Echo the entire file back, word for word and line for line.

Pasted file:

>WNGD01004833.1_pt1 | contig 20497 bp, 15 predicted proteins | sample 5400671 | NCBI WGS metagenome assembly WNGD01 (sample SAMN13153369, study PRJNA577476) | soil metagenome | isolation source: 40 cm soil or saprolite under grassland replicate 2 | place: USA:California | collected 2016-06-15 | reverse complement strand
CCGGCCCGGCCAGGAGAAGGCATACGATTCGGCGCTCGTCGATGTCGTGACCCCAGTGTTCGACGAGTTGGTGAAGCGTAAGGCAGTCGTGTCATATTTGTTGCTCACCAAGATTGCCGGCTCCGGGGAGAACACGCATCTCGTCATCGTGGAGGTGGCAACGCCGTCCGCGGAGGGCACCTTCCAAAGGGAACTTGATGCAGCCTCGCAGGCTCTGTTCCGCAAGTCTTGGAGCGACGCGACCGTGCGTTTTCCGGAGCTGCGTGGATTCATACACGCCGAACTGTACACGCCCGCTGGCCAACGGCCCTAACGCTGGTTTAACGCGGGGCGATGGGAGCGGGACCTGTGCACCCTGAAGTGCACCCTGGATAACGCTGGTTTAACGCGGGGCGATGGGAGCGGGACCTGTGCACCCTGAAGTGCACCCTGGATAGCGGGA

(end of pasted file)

>WNGD01004833.1_pt1 | contig 20497 bp, 15 predicted proteins | sample 5400671 | NCBI WGS metagenome assembly WNGD01 (sample SAMN13153369, study PRJNA577476) | soil metagenome | isolation source: 40 cm soil or saprolite under grassland replicate 2 | place: USA:California | collected 2016-06-15 | reverse complement strand
CCGGCCCGGCCAGGAGAAGGCATACGATTCGGCGCTCGTCGATGTCGTGACCCCAGTGTTCGACGAGTTGGTGAAGCGTAAGGCAGTCGTGTCATATTTGTTGCTCACCAAGATTGCCGGCTCCGGGGAGAACACGCATCTCGTCATCGTGGAGGTGGCAACGCCGTCCGCGGAGGGCACCTTCCAAAGGGAACTTGATGCAGCCTCGCAGGCTCTGTTCCGCAAGTCTTGGAGCGACGCGACCGTGCGTTTTCCGGAGCTGCGTGGATTCATACACGCCGAACTGTACACGCCCGCTGGCCAACGGCCCTAACGCTGGTTTAACGCGGGGCGATGGGAGCGGGACCTGTGCACCCTGAAGTGCACCCTGGATAACGCTGGTTTAACGCGGGGCGATGGGAGCGGGACCTGTGCACCCTGAAGTGCACCCTGGATAGCGGGA